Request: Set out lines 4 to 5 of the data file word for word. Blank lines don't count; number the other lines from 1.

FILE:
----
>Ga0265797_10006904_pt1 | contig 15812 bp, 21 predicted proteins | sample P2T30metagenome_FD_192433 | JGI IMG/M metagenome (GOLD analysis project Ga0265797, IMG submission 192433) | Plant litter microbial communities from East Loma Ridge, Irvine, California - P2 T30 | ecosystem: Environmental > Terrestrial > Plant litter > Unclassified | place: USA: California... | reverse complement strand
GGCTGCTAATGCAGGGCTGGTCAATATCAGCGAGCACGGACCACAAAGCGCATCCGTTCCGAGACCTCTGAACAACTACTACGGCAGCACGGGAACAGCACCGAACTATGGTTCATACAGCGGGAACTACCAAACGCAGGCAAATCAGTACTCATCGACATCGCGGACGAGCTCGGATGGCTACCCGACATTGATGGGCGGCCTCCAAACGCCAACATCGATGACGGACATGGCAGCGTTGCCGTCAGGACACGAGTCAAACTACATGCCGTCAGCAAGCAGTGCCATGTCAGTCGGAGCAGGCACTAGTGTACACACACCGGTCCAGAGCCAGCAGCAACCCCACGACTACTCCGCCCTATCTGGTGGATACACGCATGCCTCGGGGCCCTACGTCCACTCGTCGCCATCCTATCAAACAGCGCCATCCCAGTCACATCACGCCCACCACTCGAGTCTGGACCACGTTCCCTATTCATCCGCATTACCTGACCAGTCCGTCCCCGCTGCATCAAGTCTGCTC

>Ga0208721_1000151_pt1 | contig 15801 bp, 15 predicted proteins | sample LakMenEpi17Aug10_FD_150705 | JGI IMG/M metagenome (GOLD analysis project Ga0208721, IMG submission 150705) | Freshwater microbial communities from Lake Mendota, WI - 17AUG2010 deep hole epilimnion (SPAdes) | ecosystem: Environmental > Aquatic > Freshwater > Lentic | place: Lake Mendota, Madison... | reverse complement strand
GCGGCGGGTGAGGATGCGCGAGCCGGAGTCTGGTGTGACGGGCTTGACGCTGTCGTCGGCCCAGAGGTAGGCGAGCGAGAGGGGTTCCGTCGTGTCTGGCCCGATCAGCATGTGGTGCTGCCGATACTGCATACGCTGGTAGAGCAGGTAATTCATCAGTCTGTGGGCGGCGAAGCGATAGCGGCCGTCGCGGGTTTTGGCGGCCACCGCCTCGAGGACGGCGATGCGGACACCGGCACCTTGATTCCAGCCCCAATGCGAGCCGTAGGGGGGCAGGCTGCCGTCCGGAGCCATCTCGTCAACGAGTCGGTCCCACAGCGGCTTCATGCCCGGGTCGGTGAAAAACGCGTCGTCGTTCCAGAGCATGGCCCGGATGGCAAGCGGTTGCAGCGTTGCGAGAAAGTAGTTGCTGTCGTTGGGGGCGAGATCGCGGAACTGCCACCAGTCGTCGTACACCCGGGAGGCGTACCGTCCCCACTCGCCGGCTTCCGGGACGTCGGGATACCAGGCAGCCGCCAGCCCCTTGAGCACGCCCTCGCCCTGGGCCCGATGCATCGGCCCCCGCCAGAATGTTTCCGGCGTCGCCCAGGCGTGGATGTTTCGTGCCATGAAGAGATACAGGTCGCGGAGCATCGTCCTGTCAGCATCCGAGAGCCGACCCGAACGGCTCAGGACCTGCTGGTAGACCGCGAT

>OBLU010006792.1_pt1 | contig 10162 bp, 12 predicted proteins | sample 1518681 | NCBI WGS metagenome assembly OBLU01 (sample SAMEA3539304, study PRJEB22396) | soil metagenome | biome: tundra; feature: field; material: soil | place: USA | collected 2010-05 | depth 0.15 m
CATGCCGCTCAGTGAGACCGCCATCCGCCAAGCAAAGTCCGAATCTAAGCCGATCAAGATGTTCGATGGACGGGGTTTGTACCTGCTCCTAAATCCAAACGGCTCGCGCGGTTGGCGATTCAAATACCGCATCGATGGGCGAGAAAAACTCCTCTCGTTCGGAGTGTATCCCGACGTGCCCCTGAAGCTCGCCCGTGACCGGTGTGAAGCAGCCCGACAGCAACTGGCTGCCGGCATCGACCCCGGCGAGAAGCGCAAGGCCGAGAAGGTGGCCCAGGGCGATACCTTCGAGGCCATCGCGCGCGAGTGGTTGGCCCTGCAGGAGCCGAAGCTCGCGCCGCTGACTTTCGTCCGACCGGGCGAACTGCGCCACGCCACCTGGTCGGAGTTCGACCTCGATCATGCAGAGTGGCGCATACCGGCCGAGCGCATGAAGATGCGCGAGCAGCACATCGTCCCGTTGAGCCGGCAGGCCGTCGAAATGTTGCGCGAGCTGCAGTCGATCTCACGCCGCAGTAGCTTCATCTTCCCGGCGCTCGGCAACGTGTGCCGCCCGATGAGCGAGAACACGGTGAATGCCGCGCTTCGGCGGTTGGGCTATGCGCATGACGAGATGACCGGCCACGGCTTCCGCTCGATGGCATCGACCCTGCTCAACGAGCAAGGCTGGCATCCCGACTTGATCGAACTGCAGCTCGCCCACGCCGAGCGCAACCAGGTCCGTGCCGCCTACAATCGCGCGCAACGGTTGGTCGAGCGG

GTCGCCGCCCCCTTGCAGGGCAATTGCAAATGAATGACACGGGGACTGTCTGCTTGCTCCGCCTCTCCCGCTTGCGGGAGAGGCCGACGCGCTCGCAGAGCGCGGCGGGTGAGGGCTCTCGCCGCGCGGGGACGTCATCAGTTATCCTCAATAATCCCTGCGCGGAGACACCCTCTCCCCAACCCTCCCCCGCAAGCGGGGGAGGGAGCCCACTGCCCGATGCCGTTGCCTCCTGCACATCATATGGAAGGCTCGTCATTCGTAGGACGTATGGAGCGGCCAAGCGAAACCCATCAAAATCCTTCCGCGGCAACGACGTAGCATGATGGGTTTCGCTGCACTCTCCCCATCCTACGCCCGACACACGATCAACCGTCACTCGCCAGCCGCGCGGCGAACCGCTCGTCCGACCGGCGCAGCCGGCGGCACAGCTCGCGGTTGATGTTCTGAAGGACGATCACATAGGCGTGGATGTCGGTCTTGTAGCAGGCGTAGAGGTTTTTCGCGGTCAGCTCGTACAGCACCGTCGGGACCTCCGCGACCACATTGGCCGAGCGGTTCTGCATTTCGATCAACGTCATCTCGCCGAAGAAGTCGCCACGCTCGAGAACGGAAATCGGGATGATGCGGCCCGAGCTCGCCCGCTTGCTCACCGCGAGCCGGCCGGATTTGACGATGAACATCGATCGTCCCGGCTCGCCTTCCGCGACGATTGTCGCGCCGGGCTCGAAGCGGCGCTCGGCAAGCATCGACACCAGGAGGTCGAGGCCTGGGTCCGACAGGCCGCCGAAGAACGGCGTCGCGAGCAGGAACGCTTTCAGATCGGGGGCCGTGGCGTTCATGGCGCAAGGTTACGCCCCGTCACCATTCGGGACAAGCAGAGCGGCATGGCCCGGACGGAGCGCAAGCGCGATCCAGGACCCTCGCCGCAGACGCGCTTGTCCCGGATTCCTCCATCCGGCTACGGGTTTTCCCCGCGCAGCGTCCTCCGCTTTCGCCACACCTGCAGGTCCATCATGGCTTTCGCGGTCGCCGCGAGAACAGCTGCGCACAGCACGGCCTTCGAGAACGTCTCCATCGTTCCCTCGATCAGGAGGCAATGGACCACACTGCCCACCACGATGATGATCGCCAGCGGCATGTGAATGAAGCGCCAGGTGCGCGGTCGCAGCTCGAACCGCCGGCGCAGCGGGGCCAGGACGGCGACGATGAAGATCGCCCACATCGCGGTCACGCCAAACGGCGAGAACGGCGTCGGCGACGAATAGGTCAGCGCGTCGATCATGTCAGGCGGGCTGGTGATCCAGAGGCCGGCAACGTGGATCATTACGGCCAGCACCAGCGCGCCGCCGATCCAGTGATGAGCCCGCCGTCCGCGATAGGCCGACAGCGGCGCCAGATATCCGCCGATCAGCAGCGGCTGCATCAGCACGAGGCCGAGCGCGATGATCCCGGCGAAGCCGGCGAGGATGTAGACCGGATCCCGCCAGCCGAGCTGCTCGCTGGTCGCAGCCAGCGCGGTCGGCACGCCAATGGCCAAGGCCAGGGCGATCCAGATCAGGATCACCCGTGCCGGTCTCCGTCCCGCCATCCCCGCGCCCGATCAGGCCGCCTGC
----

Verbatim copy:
GCGGCGGGTGAGGATGCGCGAGCCGGAGTCTGGTGTGACGGGCTTGACGCTGTCGTCGGCCCAGAGGTAGGCGAGCGAGAGGGGTTCCGTCGTGTCTGGCCCGATCAGCATGTGGTGCTGCCGATACTGCATACGCTGGTAGAGCAGGTAATTCATCAGTCTGTGGGCGGCGAAGCGATAGCGGCCGTCGCGGGTTTTGGCGGCCACCGCCTCGAGGACGGCGATGCGGACACCGGCACCTTGATTCCAGCCCCAATGCGAGCCGTAGGGGGGCAGGCTGCCGTCCGGAGCCATCTCGTCAACGAGTCGGTCCCACAGCGGCTTCATGCCCGGGTCGGTGAAAAACGCGTCGTCGTTCCAGAGCATGGCCCGGATGGCAAGCGGTTGCAGCGTTGCGAGAAAGTAGTTGCTGTCGTTGGGGGCGAGATCGCGGAACTGCCACCAGTCGTCGTACACCCGGGAGGCGTACCGTCCCCACTCGCCGGCTTCCGGGACGTCGGGATACCAGGCAGCCGCCAGCCCCTTGAGCACGCCCTCGCCCTGGGCCCGATGCATCGGCCCCCGCCAGAATGTTTCCGGCGTCGCCCAGGCGTGGATGTTTCGTGCCATGAAGAGATACAGGTCGCGGAGCATCGTCCTGTCAGCATCCGAGAGCCGACCCGAACGGCTCAGGACCTGCTGGTAGACCGCGAT

>OBLU010006792.1_pt1 | contig 10162 bp, 12 predicted proteins | sample 1518681 | NCBI WGS metagenome assembly OBLU01 (sample SAMEA3539304, study PRJEB22396) | soil metagenome | biome: tundra; feature: field; material: soil | place: USA | collected 2010-05 | depth 0.15 m